This page cached from http://members.aol.com/polysail/HTML/article.htm for web stability.
How to Make a PolySail Spritsail
Dave Gray, Principal Partner, HR Solutions/PolySail International
All Rights Reserved
(For links to other instruction pages on making polytarp sails, see the links at the end of this article.)
Polytarp sails, or polysails, are a simple, inexpensive solution to the problem of getting your newly constructed sailboat onto the water quickly. Unfortunately, most would-be amateur sail makers are forced to use blue or silver sail-making materials that look more at home covering farm machinery than powering a newly launched craft nimbly across the water. With our White Polysail Kit and simple ten-step construction process, however, you can create a polysail that is nearly indistinguishable from traditional sails. Make your sail in the morning and be on the water by afternoon--usually for under $100.
To make a white PolySail, you will need your sail plan and the following materials, space, and attitude:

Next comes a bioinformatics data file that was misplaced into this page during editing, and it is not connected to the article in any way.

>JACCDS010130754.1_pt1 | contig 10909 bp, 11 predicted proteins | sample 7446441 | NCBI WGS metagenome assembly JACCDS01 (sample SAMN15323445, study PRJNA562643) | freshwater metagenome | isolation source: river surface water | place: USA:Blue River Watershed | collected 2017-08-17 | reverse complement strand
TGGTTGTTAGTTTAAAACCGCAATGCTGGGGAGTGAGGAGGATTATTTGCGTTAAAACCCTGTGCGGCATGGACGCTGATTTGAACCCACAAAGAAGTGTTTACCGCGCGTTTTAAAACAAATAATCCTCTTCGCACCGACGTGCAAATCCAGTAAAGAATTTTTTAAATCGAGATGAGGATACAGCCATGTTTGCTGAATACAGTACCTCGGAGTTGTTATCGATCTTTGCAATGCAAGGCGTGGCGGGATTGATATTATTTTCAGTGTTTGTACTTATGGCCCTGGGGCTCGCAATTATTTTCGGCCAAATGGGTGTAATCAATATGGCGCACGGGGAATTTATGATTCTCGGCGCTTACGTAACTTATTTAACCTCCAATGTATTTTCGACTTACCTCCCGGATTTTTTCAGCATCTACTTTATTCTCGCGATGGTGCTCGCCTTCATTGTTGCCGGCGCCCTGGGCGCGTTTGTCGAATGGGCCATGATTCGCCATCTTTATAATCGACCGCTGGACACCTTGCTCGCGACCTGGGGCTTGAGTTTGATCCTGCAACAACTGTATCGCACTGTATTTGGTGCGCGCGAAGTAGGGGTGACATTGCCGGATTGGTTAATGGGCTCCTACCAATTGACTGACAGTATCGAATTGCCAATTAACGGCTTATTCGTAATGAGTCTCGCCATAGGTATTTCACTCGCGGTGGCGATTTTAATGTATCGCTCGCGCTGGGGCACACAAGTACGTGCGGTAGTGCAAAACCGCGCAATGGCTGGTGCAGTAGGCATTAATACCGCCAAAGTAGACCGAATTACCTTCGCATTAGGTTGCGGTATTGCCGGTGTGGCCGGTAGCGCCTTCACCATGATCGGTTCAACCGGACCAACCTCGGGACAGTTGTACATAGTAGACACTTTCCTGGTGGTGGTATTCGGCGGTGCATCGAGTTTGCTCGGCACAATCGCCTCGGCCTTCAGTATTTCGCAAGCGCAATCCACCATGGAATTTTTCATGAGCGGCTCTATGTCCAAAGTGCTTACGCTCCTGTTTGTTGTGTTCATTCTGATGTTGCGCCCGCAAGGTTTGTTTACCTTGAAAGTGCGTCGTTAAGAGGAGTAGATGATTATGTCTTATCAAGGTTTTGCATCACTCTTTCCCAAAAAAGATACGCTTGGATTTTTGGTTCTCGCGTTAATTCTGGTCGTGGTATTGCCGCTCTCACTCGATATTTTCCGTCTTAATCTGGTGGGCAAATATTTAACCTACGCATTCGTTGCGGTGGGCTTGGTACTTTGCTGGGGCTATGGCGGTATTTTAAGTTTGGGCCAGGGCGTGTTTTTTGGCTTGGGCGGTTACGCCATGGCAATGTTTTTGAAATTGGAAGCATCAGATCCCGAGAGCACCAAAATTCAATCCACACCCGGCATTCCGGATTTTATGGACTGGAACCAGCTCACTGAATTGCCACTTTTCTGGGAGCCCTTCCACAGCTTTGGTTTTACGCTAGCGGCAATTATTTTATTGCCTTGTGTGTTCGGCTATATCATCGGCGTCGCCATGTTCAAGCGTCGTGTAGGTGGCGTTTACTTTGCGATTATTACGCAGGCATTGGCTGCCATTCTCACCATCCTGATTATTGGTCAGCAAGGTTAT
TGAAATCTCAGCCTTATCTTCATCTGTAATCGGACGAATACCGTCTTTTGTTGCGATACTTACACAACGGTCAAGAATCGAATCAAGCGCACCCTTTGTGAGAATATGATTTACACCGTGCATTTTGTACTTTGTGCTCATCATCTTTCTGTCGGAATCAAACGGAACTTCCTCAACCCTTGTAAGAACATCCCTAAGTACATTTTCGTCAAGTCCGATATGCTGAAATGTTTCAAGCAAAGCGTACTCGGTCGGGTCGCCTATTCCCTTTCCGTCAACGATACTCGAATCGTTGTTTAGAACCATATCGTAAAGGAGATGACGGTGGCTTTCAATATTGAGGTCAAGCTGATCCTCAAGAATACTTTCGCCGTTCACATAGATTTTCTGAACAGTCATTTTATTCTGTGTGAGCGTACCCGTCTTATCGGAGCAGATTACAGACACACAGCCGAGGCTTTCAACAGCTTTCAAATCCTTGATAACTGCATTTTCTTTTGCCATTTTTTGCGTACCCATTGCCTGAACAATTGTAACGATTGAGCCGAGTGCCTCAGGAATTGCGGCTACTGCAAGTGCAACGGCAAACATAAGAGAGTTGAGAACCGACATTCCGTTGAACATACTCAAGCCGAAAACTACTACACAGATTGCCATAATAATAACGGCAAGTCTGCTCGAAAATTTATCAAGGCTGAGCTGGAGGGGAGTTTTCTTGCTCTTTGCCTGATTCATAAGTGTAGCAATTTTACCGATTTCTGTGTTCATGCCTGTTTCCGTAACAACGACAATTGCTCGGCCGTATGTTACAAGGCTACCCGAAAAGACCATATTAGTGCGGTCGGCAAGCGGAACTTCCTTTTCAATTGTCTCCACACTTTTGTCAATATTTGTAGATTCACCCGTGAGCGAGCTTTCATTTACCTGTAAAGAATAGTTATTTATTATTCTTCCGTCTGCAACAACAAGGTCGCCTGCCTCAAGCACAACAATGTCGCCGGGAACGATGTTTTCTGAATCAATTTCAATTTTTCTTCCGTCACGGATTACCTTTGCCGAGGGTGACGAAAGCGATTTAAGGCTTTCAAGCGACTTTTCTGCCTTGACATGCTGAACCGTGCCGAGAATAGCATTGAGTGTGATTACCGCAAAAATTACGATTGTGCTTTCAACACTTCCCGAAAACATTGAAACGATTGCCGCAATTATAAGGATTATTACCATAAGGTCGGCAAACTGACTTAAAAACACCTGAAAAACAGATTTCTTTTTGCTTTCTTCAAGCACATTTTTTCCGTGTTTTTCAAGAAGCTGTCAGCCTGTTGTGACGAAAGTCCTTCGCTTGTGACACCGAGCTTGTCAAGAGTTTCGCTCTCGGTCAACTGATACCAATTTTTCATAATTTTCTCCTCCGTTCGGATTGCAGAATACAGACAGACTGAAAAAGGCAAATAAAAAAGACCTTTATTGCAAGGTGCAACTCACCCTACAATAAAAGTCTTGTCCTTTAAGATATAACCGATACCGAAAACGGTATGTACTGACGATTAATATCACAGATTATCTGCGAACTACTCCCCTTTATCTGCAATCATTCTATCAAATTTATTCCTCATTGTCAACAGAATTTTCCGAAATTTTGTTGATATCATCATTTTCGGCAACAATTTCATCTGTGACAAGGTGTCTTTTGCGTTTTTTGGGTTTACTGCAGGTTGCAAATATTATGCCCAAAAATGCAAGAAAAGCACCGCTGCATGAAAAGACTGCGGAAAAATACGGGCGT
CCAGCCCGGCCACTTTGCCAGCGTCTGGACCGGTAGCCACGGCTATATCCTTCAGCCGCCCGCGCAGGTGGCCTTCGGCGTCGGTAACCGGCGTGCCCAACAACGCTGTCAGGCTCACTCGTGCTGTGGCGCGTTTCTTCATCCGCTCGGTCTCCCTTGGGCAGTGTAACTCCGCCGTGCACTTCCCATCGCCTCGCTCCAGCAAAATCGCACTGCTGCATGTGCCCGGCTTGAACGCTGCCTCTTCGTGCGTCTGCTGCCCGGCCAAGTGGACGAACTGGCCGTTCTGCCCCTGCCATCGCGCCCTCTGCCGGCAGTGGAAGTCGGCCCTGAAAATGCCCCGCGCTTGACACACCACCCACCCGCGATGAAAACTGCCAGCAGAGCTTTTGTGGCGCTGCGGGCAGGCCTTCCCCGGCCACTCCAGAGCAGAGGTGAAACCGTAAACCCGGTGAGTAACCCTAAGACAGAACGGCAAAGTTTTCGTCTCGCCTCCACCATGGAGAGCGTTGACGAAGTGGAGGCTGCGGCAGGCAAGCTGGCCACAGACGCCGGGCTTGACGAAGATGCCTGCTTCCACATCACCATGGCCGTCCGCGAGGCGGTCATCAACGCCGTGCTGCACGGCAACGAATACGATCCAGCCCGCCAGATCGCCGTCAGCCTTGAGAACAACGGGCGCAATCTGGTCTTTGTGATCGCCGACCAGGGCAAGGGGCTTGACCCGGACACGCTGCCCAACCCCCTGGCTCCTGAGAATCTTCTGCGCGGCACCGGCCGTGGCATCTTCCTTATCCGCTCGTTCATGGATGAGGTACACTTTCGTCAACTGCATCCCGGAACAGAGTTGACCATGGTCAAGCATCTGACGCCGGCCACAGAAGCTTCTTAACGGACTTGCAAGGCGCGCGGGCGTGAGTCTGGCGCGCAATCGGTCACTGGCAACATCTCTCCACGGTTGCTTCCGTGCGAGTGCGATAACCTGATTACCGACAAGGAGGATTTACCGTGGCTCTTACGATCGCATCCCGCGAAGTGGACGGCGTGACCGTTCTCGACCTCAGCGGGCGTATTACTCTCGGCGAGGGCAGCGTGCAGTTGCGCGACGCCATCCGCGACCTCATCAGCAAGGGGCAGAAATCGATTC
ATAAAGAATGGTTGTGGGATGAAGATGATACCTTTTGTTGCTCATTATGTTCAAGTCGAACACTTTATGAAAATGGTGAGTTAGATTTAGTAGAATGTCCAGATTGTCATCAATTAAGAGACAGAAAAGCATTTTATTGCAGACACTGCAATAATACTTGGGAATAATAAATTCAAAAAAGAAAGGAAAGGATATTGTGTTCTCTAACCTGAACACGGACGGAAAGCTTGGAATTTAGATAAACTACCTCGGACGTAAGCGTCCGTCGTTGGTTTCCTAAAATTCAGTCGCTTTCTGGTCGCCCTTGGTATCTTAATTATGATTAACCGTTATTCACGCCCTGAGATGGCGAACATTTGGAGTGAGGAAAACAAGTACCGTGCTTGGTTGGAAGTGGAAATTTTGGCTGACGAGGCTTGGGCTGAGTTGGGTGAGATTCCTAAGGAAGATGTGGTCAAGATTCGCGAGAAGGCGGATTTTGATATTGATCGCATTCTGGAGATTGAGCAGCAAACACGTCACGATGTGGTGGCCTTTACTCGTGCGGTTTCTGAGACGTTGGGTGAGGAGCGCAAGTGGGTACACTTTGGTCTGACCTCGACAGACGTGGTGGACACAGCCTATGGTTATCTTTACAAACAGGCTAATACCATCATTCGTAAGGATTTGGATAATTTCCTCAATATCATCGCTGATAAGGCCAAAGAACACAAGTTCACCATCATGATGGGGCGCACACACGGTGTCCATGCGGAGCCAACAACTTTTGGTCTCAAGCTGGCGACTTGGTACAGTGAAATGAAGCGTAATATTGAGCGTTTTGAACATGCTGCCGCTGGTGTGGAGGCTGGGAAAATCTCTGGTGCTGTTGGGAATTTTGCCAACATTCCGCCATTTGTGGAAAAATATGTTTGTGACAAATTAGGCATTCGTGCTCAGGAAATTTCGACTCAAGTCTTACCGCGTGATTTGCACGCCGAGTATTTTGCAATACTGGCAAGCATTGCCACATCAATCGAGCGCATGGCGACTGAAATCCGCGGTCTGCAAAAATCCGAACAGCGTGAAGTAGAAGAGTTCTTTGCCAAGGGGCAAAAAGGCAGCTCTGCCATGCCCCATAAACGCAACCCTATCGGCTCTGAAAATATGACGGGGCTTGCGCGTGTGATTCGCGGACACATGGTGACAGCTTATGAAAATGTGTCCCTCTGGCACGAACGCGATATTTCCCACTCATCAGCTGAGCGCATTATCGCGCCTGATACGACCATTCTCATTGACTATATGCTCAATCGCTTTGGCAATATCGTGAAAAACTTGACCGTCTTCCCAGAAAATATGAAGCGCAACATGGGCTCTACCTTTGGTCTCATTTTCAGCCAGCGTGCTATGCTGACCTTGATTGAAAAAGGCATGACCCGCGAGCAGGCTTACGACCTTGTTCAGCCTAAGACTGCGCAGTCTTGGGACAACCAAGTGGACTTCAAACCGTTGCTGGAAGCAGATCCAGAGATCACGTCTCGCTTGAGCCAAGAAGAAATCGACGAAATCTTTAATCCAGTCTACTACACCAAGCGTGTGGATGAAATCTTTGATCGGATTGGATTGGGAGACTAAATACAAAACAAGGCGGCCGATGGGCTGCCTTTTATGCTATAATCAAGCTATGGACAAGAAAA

In sailmaking, there are two ways to create the depth of curvature needed for the sail to work. Professional sailmaking lofts create this curvature by cutting and shaping panels of cloth or synthetic material and then sewing these panels together. This method is usually labor intensive and expensive.
A second, more traditional method for cutting sails, is simply to create shape in the sail by cutting the edges in a curve. This second method, called the edgecut method, has been used by small boat sailors for centuries and is a far easier, faster, and less expensive method of constructing a sail. We use this method in constructing all PolySails. As you construct your PolySail, remember that by putting curve into the side of a sail as you construct it, you create "belly" in the sail when that side of the sail is straightened under tension against a mast or boom.
Like many small boat builders, once you get "hooked" on PolySails, you will probably build a number of experimental sails improving your technique and the appearance of your finished product each time. One kit is usually enough to construct two triangular, or jib-cut sails.